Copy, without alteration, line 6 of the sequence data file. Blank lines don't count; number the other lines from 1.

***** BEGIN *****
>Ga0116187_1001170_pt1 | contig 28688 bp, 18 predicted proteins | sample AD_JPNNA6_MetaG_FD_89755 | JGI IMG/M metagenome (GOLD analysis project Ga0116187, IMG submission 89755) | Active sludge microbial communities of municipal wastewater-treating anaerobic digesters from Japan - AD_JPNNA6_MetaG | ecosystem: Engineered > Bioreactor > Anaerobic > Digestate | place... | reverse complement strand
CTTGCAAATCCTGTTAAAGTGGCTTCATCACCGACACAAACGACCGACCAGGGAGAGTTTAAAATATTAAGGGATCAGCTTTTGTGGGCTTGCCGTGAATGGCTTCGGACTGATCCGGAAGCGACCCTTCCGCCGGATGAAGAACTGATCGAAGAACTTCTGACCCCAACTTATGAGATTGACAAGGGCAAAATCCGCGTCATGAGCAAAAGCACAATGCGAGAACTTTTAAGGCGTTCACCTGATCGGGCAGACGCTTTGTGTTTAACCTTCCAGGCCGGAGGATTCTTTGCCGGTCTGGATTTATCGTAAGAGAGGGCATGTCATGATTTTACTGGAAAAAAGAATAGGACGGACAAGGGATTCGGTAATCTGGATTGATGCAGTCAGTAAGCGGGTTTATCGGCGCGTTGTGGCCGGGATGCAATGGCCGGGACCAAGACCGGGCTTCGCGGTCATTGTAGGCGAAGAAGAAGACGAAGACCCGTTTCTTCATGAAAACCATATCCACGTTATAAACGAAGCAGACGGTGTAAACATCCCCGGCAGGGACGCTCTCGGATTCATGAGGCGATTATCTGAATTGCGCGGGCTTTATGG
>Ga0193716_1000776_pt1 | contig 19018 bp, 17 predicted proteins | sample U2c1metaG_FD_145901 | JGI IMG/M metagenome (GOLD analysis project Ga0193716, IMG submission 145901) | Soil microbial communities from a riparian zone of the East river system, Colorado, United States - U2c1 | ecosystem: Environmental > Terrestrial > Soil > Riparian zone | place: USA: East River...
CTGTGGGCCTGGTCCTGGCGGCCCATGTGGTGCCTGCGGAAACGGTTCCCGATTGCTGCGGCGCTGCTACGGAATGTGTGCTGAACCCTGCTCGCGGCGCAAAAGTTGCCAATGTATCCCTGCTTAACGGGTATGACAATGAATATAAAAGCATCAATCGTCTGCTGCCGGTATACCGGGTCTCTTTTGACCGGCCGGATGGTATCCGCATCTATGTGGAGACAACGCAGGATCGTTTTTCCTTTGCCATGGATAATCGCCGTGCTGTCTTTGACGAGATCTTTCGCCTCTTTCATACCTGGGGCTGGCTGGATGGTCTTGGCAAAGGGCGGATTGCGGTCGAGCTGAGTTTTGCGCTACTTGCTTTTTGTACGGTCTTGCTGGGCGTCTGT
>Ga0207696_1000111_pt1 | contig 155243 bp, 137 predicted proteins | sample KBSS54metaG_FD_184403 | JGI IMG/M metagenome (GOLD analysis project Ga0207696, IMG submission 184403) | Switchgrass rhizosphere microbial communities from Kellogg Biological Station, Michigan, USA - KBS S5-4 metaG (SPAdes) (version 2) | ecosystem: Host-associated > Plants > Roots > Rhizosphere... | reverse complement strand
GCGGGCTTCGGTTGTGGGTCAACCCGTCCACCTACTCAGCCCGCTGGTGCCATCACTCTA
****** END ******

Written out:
GCGGGCTTCGGTTGTGGGTCAACCCGTCCACCTACTCAGCCCGCTGGTGCCATCACTCTA